Of course, for us American fans, that’s a list that’s missing more than a few moments. We’ll remember Clint Dempsey’s dream start against Ghana. We’ll remember John Brooks’s holy-crap-what-did-I-just-do goal celebration after scoring the game-winner in the same game. We’ll remember Jermaine Jones being a wrecking ball for the entire tournament, and scoring an astonishing goal against Portugal; we’ll remember the knife in the heart as Portugal scored in the final seconds. We’ll remember the absurdity of cheering for a 1-0 loss to Germany, and the wonder of everything Tim Howard did against Belgium, hauling the USA into a game they didn’t belong in.

And now, we wait four more years.

We’re headed to Russia, next time around, and the Russians have five or six stadiums to build, so you can expect a repeat of the coverage that led up the Sochi Olympics. Expect terrible cost overruns and delayed construction schedules, and funny pictures of missing seats or dual toilets, all of which will be completely forgotten once soccer starts.

Depending on the host city, the games will be between eight hours and eleven hours ahead of Central time, so you can also prepare yourself for plenty of morning starts, as fans. A 7pm game in Moscow would start at 10am, here; a noon game in Yekaterinburg would begin at 1am our time. I suggest just planning ahead and taking all of June 2018 off of work.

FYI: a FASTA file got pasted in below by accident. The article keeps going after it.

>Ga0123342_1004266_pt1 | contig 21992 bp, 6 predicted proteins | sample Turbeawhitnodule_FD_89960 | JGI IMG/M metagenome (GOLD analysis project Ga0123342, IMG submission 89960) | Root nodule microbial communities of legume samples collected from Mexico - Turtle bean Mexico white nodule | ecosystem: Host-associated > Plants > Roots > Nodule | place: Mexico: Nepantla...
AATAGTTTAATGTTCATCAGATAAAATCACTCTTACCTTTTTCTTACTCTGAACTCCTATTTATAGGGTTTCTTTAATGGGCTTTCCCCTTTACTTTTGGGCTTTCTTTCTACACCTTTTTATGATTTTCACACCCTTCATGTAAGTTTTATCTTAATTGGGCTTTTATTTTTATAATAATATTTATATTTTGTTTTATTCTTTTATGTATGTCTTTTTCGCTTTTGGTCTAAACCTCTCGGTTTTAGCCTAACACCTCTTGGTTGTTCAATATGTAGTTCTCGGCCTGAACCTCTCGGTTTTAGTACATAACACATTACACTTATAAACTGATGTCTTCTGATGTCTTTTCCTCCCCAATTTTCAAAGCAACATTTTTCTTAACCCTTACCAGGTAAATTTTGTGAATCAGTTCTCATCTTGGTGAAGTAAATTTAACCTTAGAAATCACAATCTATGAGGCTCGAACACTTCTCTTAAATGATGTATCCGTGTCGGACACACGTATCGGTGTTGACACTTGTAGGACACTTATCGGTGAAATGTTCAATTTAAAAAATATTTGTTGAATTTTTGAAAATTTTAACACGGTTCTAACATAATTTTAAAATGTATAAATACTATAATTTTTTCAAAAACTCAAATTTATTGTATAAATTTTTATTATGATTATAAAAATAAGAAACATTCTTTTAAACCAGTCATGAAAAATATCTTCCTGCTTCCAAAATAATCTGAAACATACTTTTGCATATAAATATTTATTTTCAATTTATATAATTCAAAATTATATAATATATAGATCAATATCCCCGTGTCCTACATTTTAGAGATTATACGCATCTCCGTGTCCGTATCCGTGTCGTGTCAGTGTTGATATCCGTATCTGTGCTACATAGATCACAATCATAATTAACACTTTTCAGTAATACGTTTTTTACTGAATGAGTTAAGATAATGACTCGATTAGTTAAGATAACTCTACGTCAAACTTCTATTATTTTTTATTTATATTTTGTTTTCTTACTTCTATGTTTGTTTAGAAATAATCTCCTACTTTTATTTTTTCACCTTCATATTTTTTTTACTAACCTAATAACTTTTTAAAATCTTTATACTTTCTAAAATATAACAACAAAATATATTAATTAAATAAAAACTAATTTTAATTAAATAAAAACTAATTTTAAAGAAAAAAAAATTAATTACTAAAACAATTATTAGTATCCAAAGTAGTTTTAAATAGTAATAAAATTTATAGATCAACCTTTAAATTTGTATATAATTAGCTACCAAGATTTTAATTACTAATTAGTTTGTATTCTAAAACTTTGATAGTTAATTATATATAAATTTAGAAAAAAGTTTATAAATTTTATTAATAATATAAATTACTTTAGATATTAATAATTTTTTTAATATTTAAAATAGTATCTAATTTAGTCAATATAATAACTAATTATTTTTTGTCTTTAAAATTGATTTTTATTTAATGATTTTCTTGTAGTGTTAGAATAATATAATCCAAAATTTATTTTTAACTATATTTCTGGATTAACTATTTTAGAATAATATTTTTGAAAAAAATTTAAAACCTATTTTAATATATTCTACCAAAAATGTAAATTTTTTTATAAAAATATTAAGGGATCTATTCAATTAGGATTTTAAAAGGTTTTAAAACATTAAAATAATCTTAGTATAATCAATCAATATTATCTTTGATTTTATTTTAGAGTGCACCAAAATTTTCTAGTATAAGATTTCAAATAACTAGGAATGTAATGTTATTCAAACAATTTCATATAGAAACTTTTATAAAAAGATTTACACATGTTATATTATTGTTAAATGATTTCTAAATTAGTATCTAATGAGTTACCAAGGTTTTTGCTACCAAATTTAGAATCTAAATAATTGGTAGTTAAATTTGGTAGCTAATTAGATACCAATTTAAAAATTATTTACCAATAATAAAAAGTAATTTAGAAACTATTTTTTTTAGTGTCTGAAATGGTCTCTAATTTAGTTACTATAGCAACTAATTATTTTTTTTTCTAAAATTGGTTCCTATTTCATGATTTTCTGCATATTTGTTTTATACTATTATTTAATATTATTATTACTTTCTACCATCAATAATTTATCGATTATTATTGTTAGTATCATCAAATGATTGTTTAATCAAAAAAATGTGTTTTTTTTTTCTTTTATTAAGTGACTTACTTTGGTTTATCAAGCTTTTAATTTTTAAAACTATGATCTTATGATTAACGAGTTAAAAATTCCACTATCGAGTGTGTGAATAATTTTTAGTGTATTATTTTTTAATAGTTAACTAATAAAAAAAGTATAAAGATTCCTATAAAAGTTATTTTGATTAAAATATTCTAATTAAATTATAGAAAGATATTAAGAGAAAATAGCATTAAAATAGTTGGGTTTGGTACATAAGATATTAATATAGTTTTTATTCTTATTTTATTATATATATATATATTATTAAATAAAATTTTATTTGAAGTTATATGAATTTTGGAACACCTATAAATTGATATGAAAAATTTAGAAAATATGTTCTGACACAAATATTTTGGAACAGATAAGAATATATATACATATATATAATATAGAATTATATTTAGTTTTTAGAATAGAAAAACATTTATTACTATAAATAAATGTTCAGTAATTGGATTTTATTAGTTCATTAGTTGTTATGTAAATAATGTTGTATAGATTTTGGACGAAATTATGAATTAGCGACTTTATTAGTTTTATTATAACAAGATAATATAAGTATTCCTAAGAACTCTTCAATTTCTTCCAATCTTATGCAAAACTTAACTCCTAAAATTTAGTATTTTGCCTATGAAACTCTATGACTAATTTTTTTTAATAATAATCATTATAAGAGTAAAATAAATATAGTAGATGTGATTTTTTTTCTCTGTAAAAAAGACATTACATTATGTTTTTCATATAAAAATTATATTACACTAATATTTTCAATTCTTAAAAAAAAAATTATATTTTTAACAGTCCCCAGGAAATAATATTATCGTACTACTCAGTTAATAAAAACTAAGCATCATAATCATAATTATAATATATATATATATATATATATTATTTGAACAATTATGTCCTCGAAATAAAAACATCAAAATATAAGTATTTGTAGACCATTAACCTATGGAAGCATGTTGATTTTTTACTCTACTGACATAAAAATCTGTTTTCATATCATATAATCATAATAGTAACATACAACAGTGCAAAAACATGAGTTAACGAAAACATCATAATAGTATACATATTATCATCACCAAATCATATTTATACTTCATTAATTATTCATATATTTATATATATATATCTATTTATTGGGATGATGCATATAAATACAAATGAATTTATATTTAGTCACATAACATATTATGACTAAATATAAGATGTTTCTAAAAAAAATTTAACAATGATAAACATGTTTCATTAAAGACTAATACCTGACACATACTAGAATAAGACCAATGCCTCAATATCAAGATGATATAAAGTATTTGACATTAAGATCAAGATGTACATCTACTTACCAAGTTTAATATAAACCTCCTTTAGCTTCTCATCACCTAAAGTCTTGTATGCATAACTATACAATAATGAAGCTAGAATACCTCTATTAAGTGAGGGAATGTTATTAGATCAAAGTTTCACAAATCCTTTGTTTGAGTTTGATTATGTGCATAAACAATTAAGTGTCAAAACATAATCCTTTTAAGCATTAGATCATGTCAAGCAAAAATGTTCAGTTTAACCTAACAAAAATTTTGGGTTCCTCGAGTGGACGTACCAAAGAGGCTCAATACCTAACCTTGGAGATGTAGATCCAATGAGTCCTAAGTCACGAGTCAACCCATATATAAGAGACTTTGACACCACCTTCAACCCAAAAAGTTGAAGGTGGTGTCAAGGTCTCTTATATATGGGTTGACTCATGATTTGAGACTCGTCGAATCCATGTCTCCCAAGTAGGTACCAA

Goodbye, World Cup. Come back, World Cup. Until we meet again, you will be missed.

One final World Cup aside: Below are the picks that Star Tribune columnist Michael Rand, Minnesota United head coach Manny Lagos, and I made before the World Cup began. This is from the June 12 edition of the Star Tribune. I post it, of course, because I nailed everything but the number of goals that Germany scored in the final. Feeling pretty good about this, of course.

NOTE: This appeared at SoccerCentric.


I think the guys on the podcast are just letting me talk about soccer to be nice, but it’s fun all the same.

It would probably wrong to say that, once the Argentina-Netherlands semifinal went to extra time, it was always heading for penalty kicks. It would be more correct to say that, from the moment the game kicked off, it was heading for penalty kicks.

Argentina seemed cautious, like a football coach that runs the ball on third down and is determined to win the game through excellent punting. The Netherlands, meanwhile, seemed determined mostly to go backwards to the goalkeeper, apparently reasoning that if they kept all of their players in their own half, the Argentines were unlikely to score.